Information on TANF Balances
GAO-03-1094: Published: Sep 8, 2003. Publicly Released: Sep 8, 2003.
The Personal Responsibility and Work Opportunity Reconciliation Act of 1996 made sweeping changes to the nation's key welfare program for needy families. It established the $16.5 billion Temporary Assistance for Needy Families (TANF) block grant, which provides to the states federal funds to support low-income families and help these families reduce their dependence on welfare. TANF provides states significant flexibility--within federal guidelines--to determine who is to be served and what services to provide. The welfare legislation also fundamentally changed how the federal government funds assistance for low-income families, shifting much of the fiscal risk for welfare programs to the states. Under TANF, states receive a fixed amount of TANF funds each year and, if costs rise, states must find a way of financing the additional costs. To better understand states' spending patterns for TANF funds as the Congress debates the program's reauthorization, the Chairman of the House Subcommittee on Human Resources, Committee on Ways and Means, asked us to provide information on (1) TANF balances, including the amount of funds transferred to states' child care and social services block grants, that remain unspent and (2) the extent to which these balances reflect reserves available for future use.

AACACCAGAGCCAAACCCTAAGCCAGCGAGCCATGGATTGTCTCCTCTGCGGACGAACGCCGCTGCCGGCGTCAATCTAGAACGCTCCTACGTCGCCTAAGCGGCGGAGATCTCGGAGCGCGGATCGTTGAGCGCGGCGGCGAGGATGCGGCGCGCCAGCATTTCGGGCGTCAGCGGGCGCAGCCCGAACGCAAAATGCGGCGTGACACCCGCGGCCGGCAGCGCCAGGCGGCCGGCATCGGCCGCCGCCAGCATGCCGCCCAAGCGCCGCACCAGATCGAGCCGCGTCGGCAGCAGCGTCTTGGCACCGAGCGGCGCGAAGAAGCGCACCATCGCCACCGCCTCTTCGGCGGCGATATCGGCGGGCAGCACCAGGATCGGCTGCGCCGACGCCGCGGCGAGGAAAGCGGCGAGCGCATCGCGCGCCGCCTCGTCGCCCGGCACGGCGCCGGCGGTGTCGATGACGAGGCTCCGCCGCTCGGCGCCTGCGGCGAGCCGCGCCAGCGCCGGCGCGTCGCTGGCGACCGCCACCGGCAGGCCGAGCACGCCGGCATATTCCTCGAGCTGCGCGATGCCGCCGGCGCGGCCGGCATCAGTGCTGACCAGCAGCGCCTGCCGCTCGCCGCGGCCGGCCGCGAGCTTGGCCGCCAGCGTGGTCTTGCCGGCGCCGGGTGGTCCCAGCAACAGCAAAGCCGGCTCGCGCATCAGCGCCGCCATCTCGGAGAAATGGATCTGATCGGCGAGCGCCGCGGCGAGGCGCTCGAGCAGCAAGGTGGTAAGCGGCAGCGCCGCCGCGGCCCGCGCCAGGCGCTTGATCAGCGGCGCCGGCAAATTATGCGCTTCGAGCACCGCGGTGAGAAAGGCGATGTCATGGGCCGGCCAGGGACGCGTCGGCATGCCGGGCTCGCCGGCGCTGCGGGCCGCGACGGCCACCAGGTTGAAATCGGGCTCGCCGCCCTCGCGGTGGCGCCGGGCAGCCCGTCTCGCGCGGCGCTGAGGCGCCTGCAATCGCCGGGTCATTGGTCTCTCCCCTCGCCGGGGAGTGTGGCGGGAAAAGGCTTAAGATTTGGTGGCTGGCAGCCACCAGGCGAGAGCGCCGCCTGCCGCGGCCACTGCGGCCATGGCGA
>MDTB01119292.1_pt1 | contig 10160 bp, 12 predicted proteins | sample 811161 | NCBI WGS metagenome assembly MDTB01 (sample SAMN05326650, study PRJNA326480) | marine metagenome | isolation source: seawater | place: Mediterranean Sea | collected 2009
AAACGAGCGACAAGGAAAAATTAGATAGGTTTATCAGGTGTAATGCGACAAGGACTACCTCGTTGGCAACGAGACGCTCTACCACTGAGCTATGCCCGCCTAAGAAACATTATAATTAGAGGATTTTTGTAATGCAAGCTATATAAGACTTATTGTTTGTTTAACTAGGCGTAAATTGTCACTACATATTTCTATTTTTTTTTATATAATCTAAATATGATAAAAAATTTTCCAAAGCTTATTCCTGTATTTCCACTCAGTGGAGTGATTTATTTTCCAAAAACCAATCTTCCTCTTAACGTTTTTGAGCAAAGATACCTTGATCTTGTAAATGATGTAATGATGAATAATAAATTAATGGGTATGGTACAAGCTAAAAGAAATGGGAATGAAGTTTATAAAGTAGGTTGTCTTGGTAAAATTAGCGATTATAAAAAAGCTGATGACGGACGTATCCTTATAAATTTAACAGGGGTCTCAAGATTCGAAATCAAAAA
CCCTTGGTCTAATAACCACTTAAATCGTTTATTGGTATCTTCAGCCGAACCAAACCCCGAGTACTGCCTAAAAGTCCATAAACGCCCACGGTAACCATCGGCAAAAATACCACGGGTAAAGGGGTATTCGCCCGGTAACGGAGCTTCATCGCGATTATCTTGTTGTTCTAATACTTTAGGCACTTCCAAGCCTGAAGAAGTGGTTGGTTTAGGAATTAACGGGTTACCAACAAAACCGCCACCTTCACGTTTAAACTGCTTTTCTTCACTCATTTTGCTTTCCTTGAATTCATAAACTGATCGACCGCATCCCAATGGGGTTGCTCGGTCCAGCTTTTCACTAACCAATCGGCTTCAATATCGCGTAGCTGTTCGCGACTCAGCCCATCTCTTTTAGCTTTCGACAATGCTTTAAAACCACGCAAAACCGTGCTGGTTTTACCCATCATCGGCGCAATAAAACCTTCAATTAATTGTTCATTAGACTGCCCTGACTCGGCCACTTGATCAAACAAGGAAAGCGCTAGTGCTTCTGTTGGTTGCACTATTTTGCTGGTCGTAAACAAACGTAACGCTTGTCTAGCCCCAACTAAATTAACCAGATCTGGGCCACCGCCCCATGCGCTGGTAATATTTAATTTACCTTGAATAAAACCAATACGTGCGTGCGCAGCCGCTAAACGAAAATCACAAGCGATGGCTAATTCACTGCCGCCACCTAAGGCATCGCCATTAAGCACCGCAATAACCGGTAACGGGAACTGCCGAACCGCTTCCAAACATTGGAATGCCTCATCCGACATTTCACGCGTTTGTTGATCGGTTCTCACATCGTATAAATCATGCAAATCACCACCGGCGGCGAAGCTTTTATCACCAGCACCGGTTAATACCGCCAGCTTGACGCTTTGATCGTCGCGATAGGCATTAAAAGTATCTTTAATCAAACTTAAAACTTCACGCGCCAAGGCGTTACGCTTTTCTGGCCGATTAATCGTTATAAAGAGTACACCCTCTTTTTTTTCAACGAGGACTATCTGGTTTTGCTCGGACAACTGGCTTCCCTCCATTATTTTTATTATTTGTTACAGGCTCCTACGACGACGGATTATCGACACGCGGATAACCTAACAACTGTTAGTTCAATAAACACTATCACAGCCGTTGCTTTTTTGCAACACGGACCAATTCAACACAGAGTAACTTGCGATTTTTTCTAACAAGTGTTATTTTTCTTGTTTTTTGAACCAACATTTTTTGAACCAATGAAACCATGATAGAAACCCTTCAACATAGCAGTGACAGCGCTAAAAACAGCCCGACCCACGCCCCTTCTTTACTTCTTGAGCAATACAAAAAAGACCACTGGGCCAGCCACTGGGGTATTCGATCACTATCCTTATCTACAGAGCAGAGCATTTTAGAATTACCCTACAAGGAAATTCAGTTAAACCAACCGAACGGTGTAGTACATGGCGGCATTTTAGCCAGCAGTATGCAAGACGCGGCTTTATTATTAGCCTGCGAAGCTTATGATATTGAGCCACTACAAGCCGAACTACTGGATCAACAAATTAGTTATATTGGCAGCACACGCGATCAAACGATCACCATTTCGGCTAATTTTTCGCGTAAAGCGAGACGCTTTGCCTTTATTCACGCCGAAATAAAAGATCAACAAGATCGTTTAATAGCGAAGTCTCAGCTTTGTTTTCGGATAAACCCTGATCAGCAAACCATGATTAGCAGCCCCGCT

Based on spending through July 31, 2003--the most recent data available--GAO estimates that the TANF balance will be about $5.6 billion on September 30, 2003. While data were not readily available to project how much of the balance might be comprised of TANF transfers to the child care and social services block grants, we did estimate that unspent transfers represented about 30 percent of the TANF balance for fiscal year 2002. The information available on TANF balances is not sufficient to assess the availability of reserves to help states meet future needs. As a result, it is difficult to determine what portion of any reported balance is already committed or how much is reserved for future use on TANF-related expenditures. The importance of distinguishing between a committed balance and a real reserve becomes more apparent when comparing states. While many states had large balances, others did not. The variations suggest that, at the end of fiscal year 2002, some states may have been better positioned than others to meet current and future needs. While the fixed block grant structure creates opportunities for states to establish reserves for the future and/or expand programs or develop new services when welfare caseloads fall, states can face fiscal challenges when their caseloads or program costs rise. We recently reported that states are in one of the most challenging fiscal crises to confront them in years. Welfare reform ushered in a new fiscal partnership between the states and the federal government and sound fiscal management practices suggest that it would be prudent for states to develop some contingency plans--including establishing reserves from federal funds to meet the needs of their low-income families over time. However, the data currently required of states do not provide sufficient information to assess the adequacy of states' reserves. Reporting requirements should enable collection of data that will assist policymakers in their oversight responsibilities and, while care should be taken to avoid unnecessary reporting burdens on the grant recipients, comparable data on state obligations, expenditures, and reserves of federal funds are critical for effective oversight of federal programs.